What is Gangnam style?

19 Dec 2012 Voices

Tesse Akpeki ponders how charities might harness the attributes of Psy's global hit tune to achieve similar success for their own causes.


Tesse Akpeki ponders how charities might harness the attributes of Psy's global hit tune to achieve similar success for their own causes.

I recently ran a session on leadership and management.   We spoke about the challenges of leadership and elements that can make leadership attractive.   I mentioned the possibility of applying a “Gangnam style” approach to leadership.   All but one of the participants recognised the words ‘Gangnam style’.   The one who did not recognise it, asked: “What is Gangnam style”?

I went on to explain that Gangnam style had become an internet sensation currently notching up more than 957 million views since it was posted in July.  The famous horse dance with ridiculously catchy tune and lyrics has the world enthralled to South Korea’s best pop export, rapper Psy.  

There is much that we can borrow from Psy’s approach other than the fact that he sparked a global dance craze.  Psy waived his copyright thereby generating YouTube tributes that add to the success of the original. From the cover by the musical Glee group, to the cover by the schoolboys from Eton College and the Children in Need appeal by the Queen's granddaughter Zara Phillips, the wide appeal has led to unabated Gangnam fever.  We often forget that Sir Tim Berners-Lee, now director of the World Wide Web Consortium, wrote a proposal for what would eventually become the World Wide Web. The internet continues to bring much development to the world.

As I reflect on sensitive issues such as engagement and participation, I look out for a future shaped and enhanced by a full range of communities of interest.  The wide appeal of Gangnam is apparent in its diverse fan base, which ranges from Chinese artist Ai Weiwei to an Afghan-style appeal to raise money for mountain rescue and a video released by Thames Water.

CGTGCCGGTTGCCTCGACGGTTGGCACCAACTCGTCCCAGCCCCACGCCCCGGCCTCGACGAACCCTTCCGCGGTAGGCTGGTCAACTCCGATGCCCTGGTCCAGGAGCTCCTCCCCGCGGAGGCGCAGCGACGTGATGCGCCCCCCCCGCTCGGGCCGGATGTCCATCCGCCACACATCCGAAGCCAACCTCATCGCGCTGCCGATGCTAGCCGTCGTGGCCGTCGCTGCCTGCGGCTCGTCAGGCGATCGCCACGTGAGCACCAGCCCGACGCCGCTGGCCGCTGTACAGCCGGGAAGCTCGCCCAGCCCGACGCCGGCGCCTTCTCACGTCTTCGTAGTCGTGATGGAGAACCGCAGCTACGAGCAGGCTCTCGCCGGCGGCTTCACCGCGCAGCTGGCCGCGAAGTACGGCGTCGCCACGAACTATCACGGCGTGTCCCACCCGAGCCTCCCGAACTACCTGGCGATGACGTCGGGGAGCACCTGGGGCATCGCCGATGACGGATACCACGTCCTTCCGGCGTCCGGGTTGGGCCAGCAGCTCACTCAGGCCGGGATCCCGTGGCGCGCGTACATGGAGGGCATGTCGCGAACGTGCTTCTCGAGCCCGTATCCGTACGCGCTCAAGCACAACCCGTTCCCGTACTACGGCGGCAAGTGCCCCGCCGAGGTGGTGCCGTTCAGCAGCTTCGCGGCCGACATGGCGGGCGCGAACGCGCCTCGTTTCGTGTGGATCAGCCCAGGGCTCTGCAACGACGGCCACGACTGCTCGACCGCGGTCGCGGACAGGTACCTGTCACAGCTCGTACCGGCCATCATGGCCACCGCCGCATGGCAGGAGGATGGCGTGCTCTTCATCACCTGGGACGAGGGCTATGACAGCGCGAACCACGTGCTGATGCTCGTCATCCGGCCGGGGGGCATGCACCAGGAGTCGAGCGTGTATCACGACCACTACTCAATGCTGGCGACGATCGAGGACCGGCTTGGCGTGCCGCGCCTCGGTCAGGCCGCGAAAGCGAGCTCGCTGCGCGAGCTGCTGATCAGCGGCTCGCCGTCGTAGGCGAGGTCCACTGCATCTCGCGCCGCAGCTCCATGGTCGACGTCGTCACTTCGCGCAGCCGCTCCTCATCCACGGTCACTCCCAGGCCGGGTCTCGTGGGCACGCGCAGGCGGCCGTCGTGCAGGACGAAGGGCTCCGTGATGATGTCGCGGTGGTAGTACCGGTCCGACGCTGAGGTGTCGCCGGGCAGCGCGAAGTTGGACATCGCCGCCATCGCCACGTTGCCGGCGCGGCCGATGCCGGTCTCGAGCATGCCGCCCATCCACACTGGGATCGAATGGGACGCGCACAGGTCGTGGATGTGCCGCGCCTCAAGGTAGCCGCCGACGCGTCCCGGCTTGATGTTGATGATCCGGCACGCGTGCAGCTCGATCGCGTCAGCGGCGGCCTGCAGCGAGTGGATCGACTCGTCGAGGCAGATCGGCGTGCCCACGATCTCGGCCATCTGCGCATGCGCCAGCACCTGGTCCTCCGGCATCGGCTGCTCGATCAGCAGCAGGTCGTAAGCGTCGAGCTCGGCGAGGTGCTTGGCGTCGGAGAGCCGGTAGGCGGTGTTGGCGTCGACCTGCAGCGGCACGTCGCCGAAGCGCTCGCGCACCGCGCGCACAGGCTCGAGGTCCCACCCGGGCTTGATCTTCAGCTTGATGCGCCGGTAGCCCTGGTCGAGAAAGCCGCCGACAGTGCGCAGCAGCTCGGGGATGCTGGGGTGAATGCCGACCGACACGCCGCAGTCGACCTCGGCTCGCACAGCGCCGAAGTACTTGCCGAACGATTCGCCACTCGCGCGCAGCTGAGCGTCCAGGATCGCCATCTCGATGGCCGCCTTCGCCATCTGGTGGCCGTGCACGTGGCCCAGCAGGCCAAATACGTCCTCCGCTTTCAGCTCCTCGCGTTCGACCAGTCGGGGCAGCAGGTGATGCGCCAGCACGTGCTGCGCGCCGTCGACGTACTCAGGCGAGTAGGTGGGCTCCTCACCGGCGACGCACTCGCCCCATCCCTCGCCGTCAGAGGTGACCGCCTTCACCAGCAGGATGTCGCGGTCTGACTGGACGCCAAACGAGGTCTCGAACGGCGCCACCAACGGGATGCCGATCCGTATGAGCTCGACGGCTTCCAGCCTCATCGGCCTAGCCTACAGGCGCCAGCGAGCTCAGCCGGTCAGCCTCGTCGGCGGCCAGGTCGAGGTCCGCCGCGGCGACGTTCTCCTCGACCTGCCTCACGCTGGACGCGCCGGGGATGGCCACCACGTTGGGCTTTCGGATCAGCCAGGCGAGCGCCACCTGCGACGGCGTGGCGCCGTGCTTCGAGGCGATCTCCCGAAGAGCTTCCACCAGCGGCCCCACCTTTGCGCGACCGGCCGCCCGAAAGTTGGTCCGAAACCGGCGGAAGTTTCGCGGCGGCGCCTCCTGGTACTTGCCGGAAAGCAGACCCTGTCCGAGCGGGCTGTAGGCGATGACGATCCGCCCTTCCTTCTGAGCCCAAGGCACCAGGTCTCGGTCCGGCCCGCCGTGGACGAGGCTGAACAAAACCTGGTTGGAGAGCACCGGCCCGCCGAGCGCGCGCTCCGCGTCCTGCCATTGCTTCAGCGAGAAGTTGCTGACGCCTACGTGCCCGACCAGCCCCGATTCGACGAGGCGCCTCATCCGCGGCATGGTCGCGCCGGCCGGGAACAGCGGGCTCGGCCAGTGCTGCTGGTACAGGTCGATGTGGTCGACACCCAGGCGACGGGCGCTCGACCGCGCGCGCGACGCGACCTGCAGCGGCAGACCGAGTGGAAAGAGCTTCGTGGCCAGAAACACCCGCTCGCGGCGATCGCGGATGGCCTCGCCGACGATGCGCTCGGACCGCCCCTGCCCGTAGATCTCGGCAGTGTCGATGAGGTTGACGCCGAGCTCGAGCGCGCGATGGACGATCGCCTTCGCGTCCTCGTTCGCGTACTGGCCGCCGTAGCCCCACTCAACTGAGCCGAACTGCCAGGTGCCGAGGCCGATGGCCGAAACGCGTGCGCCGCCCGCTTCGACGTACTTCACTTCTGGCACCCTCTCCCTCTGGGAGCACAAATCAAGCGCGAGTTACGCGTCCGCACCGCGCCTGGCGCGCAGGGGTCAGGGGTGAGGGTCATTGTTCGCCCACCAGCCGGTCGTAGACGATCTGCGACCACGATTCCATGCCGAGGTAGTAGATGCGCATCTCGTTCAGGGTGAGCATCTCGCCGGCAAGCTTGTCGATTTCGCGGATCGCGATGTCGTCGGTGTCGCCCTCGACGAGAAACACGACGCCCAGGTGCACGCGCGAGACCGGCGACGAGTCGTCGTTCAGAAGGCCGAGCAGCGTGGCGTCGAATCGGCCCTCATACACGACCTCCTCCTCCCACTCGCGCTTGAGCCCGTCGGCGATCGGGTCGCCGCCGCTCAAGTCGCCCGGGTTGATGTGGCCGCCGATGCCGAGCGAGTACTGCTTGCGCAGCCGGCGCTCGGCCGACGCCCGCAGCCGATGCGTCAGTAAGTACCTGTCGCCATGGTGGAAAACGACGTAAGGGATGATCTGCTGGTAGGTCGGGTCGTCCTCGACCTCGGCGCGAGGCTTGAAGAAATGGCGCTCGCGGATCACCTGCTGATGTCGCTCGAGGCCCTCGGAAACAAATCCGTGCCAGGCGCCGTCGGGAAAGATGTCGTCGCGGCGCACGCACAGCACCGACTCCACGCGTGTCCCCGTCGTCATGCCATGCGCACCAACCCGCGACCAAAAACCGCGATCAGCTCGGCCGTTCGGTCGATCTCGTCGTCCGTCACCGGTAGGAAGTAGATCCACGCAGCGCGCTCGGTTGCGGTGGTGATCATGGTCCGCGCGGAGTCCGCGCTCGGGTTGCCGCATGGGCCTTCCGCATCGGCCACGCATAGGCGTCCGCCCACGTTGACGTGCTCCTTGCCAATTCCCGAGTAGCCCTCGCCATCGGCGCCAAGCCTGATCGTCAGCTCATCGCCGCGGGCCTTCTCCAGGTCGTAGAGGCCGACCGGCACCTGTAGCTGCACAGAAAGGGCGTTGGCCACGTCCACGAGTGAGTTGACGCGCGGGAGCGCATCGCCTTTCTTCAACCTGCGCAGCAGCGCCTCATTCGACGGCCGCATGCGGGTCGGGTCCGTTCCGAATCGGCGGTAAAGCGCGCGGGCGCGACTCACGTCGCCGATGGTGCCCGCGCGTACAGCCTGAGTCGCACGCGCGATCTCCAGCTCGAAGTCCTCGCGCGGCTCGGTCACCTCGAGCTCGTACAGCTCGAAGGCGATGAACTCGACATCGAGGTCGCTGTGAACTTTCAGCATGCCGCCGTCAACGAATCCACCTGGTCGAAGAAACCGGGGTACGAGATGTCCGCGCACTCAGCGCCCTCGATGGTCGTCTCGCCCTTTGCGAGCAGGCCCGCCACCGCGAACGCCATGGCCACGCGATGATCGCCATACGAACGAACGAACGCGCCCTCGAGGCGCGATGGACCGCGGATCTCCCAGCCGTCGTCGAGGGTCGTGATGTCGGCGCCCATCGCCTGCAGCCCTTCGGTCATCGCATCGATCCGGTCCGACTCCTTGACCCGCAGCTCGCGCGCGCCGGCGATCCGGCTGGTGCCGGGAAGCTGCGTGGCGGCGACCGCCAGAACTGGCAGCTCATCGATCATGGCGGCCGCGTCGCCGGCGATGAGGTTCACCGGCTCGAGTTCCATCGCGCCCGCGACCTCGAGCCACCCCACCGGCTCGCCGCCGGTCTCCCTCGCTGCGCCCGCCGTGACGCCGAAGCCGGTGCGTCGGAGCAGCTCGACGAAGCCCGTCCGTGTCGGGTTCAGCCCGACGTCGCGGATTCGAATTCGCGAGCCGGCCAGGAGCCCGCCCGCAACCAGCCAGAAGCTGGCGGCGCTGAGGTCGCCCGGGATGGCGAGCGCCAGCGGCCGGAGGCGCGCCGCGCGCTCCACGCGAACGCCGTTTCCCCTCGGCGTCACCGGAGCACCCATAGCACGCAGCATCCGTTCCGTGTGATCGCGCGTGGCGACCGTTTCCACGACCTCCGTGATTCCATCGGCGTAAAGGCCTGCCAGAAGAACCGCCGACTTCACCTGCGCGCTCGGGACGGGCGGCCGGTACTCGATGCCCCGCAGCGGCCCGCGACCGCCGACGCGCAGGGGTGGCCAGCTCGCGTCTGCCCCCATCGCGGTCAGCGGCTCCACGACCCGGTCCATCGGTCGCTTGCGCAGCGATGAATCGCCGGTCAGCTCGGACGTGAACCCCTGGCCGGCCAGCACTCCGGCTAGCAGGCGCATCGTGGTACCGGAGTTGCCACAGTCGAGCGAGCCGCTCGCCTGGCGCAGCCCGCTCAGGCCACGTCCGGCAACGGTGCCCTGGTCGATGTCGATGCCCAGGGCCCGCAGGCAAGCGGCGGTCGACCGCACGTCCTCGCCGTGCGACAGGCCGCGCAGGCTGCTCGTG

At the very least we know that there is a possibility of capturing the public imagination.  While the sewage clip was hilarious because the singing was so out of tune, the fun slide show contained a serious message about sewage.   Are there ways of channelling our key messages that raise awareness and attract attention that brings about social change?  Can we excel in our work by trailblazing our paths with humour and seriousness?  This is a really fine balance. 

Psy is the first Korean pop artist to score a UK number one.  As leaders, how can we be distinct and demonstrate excellence in our chosen mission and values? As Christmas flashes a Gangnam-style twist with John Travolta and Olivia Newton John reliving their Grease experience, I can’t help but think of how Gangnam style might be applied to governance.   Beleaguered trustees are often beaten and bashed; even those doing a great job are rarely heralded for their invaluable contributions.  A thought for 2013.  How can we attract more people to become trustees and what can we do to celebrate the contributions of the vast army of trustees who sit on our boards? Now that is a magical thought – Gangnam style!

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